Do you think there are things forever beyond our grasp?

  • Thread starter newjerseyrunner
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In summary, Kanzi the Bonobo has learned how to make fire with the help of human technology, and this has led to reflections on human evolution and intelligence. Humans are relatively poor at coming up with new ideas, but once those ideas are there, large numbers of people can expand on them. There may be concepts that some alien species has figured out that simply can't be taught to any human being.
  • #71
I have declared both Finnegan's Wake and Gravity's Rainbow forever beyond my grasp.
 
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  • #72
DiracPool said:
I think you got it backwards, the burden of proof is not on me, it's on you with making the statement that non-human animals make mental calculations. Good luck with that...
no

you are the one making claims without proof - that the complex tasks that the brain of an animal is doing is purely instinctive.

You have no proof for this.

I am saying that it is evident that intelligence is emergent, and that many animals make very acurate predictions about the world around them that cannot be described as just instinctive.

How they do it is unknown, just as how we do it is unknown. But what you are doing is drawing an artificial line between human predictive behaviour and animal predictive bechaviour with no justification.

DiracPool said:
The only animal we can be sure is making mental calculations is Homo sapien sapien, and we know this because we see evidence of his/her arithmetic scribbled on scratch paper.
thats a very narrow definition.

our human ancestors did not have written language and were unable to do such thing; but were capable of mental calculations.

You are suggesting that there is a gulf between one animal with a brain capable of mental calculations (humans) and all other animals. And you think this - without justification or proff - because humans have developed written language to write down their calculations.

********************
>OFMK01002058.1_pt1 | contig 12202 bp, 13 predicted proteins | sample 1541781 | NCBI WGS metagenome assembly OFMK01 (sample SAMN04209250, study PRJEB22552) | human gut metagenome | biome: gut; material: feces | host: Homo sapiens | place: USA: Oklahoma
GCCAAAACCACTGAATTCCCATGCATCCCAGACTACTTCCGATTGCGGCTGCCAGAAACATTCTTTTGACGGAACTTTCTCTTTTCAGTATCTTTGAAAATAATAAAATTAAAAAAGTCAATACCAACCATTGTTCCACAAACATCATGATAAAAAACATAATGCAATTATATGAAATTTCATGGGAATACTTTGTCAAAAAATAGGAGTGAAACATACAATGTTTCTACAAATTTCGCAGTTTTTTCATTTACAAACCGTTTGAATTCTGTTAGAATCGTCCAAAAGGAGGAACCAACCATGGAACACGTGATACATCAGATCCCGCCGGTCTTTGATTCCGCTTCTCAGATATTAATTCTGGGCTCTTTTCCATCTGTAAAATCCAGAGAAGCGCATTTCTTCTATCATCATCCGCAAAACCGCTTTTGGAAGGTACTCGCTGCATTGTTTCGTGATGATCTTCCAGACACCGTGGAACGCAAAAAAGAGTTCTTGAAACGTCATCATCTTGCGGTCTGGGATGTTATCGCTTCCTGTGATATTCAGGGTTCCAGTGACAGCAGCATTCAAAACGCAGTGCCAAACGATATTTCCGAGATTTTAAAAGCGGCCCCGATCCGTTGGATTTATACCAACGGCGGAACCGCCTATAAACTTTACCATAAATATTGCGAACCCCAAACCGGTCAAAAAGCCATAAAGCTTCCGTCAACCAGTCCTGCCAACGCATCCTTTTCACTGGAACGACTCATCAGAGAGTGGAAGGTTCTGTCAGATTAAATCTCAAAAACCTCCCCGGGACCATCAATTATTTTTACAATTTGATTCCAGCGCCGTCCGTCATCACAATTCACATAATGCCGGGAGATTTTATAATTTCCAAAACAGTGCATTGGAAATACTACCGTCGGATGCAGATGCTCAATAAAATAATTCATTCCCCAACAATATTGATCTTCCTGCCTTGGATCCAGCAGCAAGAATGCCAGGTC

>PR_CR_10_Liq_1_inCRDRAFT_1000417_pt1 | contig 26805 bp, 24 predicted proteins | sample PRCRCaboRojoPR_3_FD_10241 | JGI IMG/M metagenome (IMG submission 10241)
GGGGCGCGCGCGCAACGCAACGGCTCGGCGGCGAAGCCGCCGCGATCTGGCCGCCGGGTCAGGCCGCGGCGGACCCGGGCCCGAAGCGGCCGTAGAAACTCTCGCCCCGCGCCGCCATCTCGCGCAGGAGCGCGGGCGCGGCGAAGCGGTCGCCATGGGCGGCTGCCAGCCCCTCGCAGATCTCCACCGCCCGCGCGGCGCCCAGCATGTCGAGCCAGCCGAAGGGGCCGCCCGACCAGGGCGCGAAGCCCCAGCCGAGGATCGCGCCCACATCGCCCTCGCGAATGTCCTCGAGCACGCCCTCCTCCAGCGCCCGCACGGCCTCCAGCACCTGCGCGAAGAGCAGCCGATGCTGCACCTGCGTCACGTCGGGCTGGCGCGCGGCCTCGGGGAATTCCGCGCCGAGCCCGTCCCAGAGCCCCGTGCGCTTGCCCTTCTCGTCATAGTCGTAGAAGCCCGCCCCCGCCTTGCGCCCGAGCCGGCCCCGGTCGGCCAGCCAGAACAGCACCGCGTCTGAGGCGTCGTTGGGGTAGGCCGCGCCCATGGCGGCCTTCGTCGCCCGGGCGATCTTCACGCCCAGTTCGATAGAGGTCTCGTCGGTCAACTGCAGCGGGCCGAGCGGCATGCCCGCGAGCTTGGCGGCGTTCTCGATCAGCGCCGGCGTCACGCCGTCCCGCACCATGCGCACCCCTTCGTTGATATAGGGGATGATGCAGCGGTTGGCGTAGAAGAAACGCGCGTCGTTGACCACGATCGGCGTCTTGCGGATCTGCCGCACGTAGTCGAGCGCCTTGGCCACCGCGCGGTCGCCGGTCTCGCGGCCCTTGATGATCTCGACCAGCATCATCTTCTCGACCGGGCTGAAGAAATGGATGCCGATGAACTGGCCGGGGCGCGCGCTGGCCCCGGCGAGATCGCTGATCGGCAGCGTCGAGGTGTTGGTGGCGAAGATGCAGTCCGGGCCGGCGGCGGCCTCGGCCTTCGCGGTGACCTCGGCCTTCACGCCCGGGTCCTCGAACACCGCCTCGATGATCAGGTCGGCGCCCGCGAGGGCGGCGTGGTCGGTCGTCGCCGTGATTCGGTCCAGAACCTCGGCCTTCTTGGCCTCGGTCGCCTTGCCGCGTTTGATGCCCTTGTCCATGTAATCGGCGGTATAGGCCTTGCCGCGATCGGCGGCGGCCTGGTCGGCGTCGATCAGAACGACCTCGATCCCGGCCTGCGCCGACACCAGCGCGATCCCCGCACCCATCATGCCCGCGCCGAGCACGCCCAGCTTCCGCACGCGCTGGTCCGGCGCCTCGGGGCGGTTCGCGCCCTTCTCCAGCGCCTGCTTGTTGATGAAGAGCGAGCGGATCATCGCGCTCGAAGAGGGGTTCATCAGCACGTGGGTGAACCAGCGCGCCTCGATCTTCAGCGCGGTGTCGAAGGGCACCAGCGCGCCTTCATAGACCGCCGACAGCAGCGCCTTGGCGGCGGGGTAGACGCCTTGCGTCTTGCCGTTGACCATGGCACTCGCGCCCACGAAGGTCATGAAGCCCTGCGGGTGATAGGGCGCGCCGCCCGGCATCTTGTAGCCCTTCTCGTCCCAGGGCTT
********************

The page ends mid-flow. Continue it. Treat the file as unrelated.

of course, I am not going to convince you otherwise; but I am convinced you are wrong and will remain wrong.
 
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  • #73
William White said:
you are the one making claims without proof - that the complex tasks that the brain of an animal is doing is purely instinctive.

You have no proof for this.

I'm not making any claim, you are. You're saying that animals perform mental calculations. I'm saying they don't. The default-Null hypothesis is that they don't unless you can demonstrate somehow that they do. You haven't done that. That's why I said the burden of proof is on you.

William White said:
our human ancestors did not have written language and were unable to do such thing; but were capable of mental calculations.

You're making an assertion with no evidence to back it up. I can't really do much with that..
 
  • #74
Animals have been observed making decisions by interpreting their environment, prediciting future events.

Either their brains are doing some complex calculations, or their brains are not.

You do not accept that as proof because your proof demands some sort of ability with written language (which is absurd). Most zoologists would agree that animals are capable of very complex mental agility.

You have said that is purely instinct with no justification: i.e. humans are the only animals that can make non-instintive predictions that involve mental agility, mental calculations.

Your argument is dud because from your argument you cannot prove that humans are doing anything other than pre-determined instinctive behaviour. i.e. you entire proof is based on some humans having the ability of language and that language is proof of mental calculations. Thats some leap (of faith). Its almost religious in its lifiting of humans up above other animals in the order of things. Lift your arm up: was that instinct or did you decide to do it? How did you control your movement? Why?https://en.wikipedia.org/wiki/Alex_(parrot)#Accomplishments
 
  • #75
William White said:
you entire proof is based on some humans having the ability of language and that language is proof of mental calculations.

Your making my point for me, William. The proof is in the pudding. Humans have the ability to give an introspective report that they are performing mental calculations which is further verified by the fact that they can scribble equations on pieces of papers and chalkboards. With animals, we have neither of these; they do not display any introspective report of making a mental calculation nor do they leave scribbled equations on paper, and it is not only because they don't have an opposable thumb. Steven Hawking can't move a muscle but we're pretty sure he is making mental calculations.